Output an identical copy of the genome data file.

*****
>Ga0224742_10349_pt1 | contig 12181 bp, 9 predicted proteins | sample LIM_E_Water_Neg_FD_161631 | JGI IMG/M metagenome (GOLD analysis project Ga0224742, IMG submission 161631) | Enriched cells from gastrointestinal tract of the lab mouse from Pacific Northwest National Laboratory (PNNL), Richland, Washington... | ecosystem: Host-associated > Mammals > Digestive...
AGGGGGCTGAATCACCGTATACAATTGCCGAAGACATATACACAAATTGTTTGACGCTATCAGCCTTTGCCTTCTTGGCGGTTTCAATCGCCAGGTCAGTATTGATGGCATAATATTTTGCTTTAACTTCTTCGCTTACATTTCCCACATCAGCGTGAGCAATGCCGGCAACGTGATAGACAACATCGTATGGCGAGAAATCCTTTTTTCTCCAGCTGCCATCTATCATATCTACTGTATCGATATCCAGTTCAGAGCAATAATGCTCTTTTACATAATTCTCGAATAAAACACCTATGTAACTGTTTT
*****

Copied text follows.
>Ga0224742_10349_pt1 | contig 12181 bp, 9 predicted proteins | sample LIM_E_Water_Neg_FD_161631 | JGI IMG/M metagenome (GOLD analysis project Ga0224742, IMG submission 161631) | Enriched cells from gastrointestinal tract of the lab mouse from Pacific Northwest National Laboratory (PNNL), Richland, Washington... | ecosystem: Host-associated > Mammals > Digestive...
AGGGGGCTGAATCACCGTATACAATTGCCGAAGACATATACACAAATTGTTTGACGCTATCAGCCTTTGCCTTCTTGGCGGTTTCAATCGCCAGGTCAGTATTGATGGCATAATATTTTGCTTTAACTTCTTCGCTTACATTTCCCACATCAGCGTGAGCAATGCCGGCAACGTGATAGACAACATCGTATGGCGAGAAATCCTTTTTTCTCCAGCTGCCATCTATCATATCTACTGTATCGATATCCAGTTCAGAGCAATAATGCTCTTTTACATAATTCTCGAATAAAACACCTATGTAACTGTTTT